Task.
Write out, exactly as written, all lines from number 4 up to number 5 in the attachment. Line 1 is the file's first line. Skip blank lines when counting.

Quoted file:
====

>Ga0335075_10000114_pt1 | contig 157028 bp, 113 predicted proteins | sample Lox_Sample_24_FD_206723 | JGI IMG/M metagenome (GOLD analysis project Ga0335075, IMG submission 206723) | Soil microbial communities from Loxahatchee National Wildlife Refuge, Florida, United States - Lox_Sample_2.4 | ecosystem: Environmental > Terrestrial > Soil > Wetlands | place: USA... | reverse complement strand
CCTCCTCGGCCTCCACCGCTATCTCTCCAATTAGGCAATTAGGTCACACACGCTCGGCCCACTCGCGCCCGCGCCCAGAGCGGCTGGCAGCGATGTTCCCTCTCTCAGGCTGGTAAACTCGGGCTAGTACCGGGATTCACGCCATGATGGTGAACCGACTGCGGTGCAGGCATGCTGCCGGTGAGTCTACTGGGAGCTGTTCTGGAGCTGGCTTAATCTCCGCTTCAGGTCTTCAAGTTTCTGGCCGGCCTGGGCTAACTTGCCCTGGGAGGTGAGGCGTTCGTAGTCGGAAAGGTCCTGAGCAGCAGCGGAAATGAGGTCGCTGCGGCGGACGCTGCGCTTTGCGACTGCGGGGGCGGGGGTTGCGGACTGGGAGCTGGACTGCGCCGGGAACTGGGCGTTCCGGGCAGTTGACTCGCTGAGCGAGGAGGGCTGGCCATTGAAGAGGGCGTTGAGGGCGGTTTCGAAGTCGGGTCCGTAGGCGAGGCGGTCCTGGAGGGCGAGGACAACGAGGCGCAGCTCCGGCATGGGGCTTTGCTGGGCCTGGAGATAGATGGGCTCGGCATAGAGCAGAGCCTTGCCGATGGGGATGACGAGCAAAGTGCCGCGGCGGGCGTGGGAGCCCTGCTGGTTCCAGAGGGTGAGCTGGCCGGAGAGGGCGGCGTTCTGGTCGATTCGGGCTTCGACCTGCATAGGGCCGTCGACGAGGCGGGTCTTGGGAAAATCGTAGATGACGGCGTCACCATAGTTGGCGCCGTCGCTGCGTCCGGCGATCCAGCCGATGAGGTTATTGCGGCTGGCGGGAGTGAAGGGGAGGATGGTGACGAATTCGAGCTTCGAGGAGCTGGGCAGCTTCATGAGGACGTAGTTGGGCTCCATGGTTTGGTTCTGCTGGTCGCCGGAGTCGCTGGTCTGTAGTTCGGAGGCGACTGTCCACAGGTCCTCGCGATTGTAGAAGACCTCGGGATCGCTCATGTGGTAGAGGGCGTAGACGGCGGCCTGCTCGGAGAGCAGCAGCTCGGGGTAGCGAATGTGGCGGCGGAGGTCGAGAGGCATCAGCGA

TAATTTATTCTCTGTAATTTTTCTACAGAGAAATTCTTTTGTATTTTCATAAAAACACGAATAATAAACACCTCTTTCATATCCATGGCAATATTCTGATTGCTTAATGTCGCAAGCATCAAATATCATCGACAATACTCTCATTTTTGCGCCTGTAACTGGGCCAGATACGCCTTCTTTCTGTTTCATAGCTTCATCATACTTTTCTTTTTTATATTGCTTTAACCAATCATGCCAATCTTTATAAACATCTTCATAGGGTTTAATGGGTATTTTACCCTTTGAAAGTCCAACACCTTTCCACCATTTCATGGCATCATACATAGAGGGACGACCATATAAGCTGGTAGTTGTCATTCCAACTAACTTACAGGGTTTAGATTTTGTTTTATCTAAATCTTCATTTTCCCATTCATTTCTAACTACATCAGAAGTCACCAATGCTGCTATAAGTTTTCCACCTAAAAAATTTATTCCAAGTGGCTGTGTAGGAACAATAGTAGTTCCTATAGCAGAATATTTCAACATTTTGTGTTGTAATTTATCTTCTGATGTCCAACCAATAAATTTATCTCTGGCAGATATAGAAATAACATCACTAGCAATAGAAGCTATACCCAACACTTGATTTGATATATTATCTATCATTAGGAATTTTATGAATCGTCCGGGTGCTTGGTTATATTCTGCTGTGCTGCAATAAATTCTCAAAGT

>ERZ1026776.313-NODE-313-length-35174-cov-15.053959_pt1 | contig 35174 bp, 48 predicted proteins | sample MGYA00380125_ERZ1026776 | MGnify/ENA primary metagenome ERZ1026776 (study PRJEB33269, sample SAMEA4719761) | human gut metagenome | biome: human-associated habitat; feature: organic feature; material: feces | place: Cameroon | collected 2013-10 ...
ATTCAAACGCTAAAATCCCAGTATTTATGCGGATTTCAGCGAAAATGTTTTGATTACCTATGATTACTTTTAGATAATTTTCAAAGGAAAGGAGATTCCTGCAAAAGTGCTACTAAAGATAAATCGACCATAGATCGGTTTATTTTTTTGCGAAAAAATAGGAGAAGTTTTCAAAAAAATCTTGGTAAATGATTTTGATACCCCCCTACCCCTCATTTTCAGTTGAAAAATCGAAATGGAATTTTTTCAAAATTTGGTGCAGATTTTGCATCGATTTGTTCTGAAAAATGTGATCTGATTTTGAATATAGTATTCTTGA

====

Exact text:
>ERZ1026776.313-NODE-313-length-35174-cov-15.053959_pt1 | contig 35174 bp, 48 predicted proteins | sample MGYA00380125_ERZ1026776 | MGnify/ENA primary metagenome ERZ1026776 (study PRJEB33269, sample SAMEA4719761) | human gut metagenome | biome: human-associated habitat; feature: organic feature; material: feces | place: Cameroon | collected 2013-10 ...
ATTCAAACGCTAAAATCCCAGTATTTATGCGGATTTCAGCGAAAATGTTTTGATTACCTATGATTACTTTTAGATAATTTTCAAAGGAAAGGAGATTCCTGCAAAAGTGCTACTAAAGATAAATCGACCATAGATCGGTTTATTTTTTTGCGAAAAAATAGGAGAAGTTTTCAAAAAAATCTTGGTAAATGATTTTGATACCCCCCTACCCCTCATTTTCAGTTGAAAAATCGAAATGGAATTTTTTCAAAATTTGGTGCAGATTTTGCATCGATTTGTTCTGAAAAATGTGATCTGATTTTGAATATAGTATTCTTGA